How Friends Promote Consumer Spending

Didem Kurt, University of Pittsburgh, USA
J. Jeffrey Inman, University of Pittsburgh, USA
Jennifer Argo, University of Alberta, Canada
Three field studies investigate the interactive influence of a consumer’s agency-communion orientation and the presence of an accompanying friend on the consumer’s spending behaviors. In general, we find that shopping with a friend can be expensive –consumers spend more money when shopping with a friend than if they had shopped alone. This effect however is moderated by agency-communion orientation. More specifically, consumers who are agency-oriented (e.g., males) spend significantly more (Studies 1 and 3) and are more likely to choose an expensive brand (Study 2) when they shop with a friend (versus when they shop alone). This pattern of effects is attenuated for consumers who are communion-oriented. Finally, we show that this interactive effect is moderated by individual differences in self-monitoring such that friends are especially influential for consumers who are high in self-monitoring despite their orientation, albeit the effects occur in opposite directions (i.e., agentic (communal) consumers spend more (less) in the presence of a friend).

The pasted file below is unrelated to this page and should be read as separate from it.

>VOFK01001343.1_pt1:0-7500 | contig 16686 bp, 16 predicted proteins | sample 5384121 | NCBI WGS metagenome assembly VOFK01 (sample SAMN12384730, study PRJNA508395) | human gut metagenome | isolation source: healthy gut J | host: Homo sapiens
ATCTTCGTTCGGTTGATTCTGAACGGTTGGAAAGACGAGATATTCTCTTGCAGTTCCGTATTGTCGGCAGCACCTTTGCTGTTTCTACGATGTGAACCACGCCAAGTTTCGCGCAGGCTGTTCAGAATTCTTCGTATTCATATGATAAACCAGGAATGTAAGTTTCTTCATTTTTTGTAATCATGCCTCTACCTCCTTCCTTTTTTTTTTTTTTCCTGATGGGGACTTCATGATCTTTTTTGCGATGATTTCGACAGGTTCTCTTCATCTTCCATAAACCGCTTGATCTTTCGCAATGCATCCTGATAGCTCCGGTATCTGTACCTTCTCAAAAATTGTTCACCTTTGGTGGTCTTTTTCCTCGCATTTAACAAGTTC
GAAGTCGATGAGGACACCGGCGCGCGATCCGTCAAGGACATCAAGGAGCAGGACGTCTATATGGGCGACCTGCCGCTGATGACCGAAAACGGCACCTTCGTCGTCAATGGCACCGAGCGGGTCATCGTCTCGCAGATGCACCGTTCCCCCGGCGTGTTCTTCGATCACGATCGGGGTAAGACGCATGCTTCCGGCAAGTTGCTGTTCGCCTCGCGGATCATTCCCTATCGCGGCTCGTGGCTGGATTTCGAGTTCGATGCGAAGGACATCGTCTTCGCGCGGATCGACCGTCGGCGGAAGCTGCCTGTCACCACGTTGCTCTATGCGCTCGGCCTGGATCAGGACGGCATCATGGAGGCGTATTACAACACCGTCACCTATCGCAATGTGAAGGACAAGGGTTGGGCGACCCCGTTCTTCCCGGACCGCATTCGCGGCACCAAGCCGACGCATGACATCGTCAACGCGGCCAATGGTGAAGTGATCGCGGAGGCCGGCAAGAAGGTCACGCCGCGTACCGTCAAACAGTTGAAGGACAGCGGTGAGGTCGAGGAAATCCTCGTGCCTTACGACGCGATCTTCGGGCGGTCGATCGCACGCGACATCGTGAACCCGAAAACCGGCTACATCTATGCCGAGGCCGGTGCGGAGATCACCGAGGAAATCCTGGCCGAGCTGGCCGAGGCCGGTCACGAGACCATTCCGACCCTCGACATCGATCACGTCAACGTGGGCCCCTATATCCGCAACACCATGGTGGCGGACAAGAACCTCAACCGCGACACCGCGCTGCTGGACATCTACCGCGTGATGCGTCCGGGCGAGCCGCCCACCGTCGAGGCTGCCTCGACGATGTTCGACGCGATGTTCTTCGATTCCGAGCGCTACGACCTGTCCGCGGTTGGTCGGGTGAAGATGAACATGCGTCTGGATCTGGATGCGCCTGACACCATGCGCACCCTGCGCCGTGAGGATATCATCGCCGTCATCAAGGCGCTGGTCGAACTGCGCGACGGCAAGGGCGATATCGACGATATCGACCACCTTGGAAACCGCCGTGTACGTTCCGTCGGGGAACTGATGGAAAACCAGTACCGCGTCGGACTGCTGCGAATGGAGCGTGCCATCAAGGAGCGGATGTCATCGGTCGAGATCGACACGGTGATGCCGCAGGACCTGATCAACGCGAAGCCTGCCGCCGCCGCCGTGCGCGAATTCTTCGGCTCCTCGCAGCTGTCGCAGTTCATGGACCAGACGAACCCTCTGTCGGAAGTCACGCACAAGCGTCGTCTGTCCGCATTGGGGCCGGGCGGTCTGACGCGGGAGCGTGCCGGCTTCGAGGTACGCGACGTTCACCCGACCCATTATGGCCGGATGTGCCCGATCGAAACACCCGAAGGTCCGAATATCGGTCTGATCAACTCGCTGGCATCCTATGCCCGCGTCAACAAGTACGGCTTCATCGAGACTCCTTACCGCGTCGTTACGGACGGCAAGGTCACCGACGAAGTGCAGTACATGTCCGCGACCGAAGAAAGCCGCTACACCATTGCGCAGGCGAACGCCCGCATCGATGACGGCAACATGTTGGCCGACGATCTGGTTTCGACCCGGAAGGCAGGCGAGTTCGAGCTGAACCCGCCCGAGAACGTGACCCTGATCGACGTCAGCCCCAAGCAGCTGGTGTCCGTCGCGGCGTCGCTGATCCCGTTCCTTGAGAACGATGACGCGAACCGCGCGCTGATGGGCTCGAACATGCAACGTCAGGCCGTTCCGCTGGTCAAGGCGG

[ to cite ]:
Didem Kurt, J. Jeffrey Inman, and Jennifer Argo (2010) ,"How Friends Promote Consumer Spending", in NA - Advances in Consumer Research Volume 37, eds. Margaret C. Campbell, Jeff Inman, and Rik Pieters, Duluth, MN : Association for Consumer Research, Pages: 280-283 .